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'The Nation Is Paying Attention': A Conversation About 'Black Miami in the 20th Century'

The segregated Virginia Key Beach in the 1940s.

When the city of Miami was established in 1896, there were 367 people who voted to make Miami a reality. Of those people, 162 of them were Black residents. And the first name on the charter of the city was that of Silas Austin, a Black man.

The history of this city and the region was largely shaped by Bahamians, Haitians, the Caribbean Diaspora, and African Americans. 

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How much of that history are we teaching in our schools? 

FIU professor emeritus, Dr. Marvin Dunn wrote the book “Black Miami in the 20th Century”. WLRN’s Luis Hernandez spoke with him and discussed his inspiration for the book and how he hopes more students can read it.

This conversation has been edited for length and clarity. 

WLRN: To what extent did you talk about the history of Black Miami in your household growing up with your parents and your grandparents? 

DUNN: No one discussed Black history in my life. When I entered college, my father was concerned that I was becoming associated with Martin Luther King Junior at Morehouse College in Atlanta and asked me not to do that. He was afraid for my safety. My father and my mother were almost killed one night when they were walking along the road. And he had to push my mother into a ditch and falling on top of her to protect her from being hit by a car driven by a white person. So he had a very bad taste in his mouth. Whenever anyone would mention some event about lynching or the Emmett Till event, which took place in 1951 when I was 11, if someone talked about that my father would say “Don't talk about that. I lived through all of that. Don't talk about it.” So it was not uncommon for people to say “We lived through that. We don't wanna hear about that.” Plus there was no material. If you wanted to talk about Black history, what would you look at? What would you read? There was nothing of substance. 

I want to ask you about Black Caesar, the Black pirate you describe in the book. What do we know about who he was?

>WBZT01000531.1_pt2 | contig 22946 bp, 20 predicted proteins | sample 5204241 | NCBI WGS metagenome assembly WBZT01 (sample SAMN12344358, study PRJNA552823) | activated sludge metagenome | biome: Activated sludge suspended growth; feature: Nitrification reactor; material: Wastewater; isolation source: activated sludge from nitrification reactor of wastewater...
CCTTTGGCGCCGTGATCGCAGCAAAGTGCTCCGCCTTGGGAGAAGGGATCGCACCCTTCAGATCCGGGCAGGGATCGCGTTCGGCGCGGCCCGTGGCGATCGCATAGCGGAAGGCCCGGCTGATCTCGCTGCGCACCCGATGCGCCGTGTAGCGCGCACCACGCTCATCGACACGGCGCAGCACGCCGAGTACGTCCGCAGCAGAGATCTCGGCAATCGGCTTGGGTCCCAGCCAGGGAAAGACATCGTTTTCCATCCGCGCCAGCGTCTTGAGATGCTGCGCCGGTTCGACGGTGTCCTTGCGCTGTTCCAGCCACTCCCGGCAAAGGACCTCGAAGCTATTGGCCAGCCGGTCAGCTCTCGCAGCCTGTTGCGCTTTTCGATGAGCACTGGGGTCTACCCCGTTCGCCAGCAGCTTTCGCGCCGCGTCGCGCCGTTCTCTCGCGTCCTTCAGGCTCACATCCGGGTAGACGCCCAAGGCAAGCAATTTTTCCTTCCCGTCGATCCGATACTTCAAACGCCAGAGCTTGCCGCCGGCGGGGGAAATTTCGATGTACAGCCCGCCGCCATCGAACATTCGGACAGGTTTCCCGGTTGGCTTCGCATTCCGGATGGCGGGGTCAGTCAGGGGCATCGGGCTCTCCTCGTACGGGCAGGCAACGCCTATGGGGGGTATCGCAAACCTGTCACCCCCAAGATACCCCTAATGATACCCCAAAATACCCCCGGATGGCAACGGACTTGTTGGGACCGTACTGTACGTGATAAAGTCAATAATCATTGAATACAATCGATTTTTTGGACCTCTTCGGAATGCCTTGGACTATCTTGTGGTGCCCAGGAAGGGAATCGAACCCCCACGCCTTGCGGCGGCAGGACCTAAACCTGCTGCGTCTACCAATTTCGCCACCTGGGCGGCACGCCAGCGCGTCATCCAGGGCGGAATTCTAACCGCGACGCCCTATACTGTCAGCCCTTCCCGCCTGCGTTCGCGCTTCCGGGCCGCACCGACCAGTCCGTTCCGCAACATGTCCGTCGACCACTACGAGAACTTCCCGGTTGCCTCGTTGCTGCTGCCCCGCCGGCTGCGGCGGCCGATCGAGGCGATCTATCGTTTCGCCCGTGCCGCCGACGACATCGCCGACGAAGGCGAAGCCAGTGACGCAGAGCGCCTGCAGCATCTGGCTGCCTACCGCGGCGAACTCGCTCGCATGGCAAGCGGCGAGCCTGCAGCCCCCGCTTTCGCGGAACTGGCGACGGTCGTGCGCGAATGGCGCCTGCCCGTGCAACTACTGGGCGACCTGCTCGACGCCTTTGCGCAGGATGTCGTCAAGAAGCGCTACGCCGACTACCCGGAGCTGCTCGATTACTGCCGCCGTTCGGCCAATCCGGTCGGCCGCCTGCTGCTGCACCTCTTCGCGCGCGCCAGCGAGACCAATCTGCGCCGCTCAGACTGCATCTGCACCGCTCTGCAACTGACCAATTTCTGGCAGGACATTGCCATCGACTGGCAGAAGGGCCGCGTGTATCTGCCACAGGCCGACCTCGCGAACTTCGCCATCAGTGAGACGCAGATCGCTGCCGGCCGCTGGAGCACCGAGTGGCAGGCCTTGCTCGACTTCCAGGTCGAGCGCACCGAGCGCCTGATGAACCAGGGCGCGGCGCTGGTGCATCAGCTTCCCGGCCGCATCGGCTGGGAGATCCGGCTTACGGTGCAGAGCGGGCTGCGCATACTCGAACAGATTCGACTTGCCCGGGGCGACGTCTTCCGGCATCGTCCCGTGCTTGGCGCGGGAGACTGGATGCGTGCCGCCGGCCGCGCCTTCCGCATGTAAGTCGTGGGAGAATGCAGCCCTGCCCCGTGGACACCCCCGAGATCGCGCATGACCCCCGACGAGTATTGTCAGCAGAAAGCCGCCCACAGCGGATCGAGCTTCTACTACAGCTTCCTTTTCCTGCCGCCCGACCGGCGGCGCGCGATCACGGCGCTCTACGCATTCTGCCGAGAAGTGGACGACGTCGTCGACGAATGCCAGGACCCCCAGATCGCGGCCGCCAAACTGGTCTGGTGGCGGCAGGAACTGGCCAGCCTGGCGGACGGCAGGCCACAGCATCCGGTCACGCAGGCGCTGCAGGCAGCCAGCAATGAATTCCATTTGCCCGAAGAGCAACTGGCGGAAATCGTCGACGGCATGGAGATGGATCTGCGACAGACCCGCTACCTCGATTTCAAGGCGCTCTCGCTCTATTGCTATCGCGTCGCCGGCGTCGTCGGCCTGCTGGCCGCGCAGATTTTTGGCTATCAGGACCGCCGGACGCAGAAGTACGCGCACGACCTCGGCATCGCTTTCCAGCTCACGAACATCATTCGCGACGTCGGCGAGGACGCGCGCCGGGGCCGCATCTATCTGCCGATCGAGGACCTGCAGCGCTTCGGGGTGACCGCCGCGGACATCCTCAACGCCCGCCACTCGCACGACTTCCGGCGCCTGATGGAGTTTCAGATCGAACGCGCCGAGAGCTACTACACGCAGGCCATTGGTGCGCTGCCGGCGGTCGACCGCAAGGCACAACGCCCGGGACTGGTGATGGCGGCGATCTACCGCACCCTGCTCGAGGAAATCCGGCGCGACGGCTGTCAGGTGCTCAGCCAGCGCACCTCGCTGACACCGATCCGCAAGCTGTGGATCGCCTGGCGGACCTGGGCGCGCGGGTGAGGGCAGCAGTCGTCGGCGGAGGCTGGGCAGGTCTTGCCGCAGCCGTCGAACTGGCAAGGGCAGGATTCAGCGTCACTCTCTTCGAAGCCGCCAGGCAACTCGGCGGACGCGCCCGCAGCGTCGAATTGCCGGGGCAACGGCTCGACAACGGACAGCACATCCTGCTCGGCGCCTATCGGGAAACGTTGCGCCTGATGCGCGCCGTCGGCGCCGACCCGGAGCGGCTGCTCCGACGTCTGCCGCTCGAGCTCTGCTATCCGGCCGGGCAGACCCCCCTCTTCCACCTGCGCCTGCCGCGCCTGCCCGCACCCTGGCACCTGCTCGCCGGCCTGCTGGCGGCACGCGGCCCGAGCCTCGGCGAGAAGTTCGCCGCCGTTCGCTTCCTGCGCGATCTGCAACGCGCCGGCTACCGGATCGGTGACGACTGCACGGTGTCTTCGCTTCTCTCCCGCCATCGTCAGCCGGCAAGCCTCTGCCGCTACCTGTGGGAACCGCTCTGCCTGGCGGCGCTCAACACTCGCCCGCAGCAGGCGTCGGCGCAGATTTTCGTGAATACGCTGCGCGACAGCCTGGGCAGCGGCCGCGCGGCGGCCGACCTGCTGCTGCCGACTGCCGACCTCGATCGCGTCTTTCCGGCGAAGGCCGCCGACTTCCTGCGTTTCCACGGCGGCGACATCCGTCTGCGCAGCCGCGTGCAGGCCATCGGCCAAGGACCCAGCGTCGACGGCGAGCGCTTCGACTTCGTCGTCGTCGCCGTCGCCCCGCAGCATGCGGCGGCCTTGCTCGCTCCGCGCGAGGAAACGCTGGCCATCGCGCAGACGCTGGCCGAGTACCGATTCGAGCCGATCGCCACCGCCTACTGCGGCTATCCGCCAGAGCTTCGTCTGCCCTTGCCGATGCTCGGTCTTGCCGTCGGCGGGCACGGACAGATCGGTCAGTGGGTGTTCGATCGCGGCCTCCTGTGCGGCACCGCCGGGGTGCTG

I started the book with him because I wanted children to read the book. I wanted them to be attracted to something that I knew children were excited by, and that was pirates. But there are no Black pirates shown to kids, just these Mediterranean looking individuals. So I want to attract their attention by beginning with something that was true and that was exciting. Piracy was a very attractive occupation for Blacks. It certainly was better than slavery. They were free. They were rewarded with loot that they managed to take and over time. Several Black men had ships that powered it along the southeastern coast of Florida, including right here in Miami. And we found evidence of that in Coconut Grove and other places when whites began settling southward.

Dr. Marvin Dunn brings us some of the history of Black leaders in Miami, from the story of Black pirate to an iconic Miami City Commissioner, in his book Black Miami in the 20th Century.

There's a woman you in the book that gave you a lot of hope and inspiration. Tell us the story of M. Athalie Range. 

The person in my Miami history whose story would make you smile is that of M. Athalie Range. The first Black woman to serve in the Miami City Commission. Mrs. Range, as we called her Momma Range, was a powerhouse in Miami. If you wanted to run for Congress, you had to go to Momma Range and talk to her. If you wanted to run for president, believe me, you had to go talk to Momma Range. And when tragedy hit the community, she was the one whose shoulders held us up and spoke for us. I miss her. She gave a lot of time in putting together this history. I wish that her voice and her power were still with us, but they're not. But I'll tell you, in this new age of civil rights, which I see emerging after the George Floyd event, I think there's reason for optimism. It seems as if for now, the nation is paying attention. And it seems to me that now there may be some substantive change that Momma Range would have hoped for. And that makes me smile. 

Have you ever had a conversation with teachers or educators about why more of this is not in the curriculum? 

I have had those discussions. But it is not up to me to push this book through the school system. Many schools in the system have a copy of this book that was purchased years ago when it came out. The system knows that the book exists. Some of the school board members have spoken to me about it. But there's been no move to incorporate this book into the school system. I wrote this book realizing that I had to use language that would be acceptable in schools. I could tell these stories and much more, believe me. I wanted the book to be acceptable in schools and so it was written that way. But I'm not going out and hawking this book and trying to push in the school system. People have it, they can use it. I wish they would. That was one of the reasons I wrote it. That's not happening, but I won't be the one that will make it happen.

Want to join the Sundial Book Club? Click here.

Leslie Ovalle Atkinson is the former lead producer behind Sundial. As a multimedia producer, she also worked on visual and digital storytelling.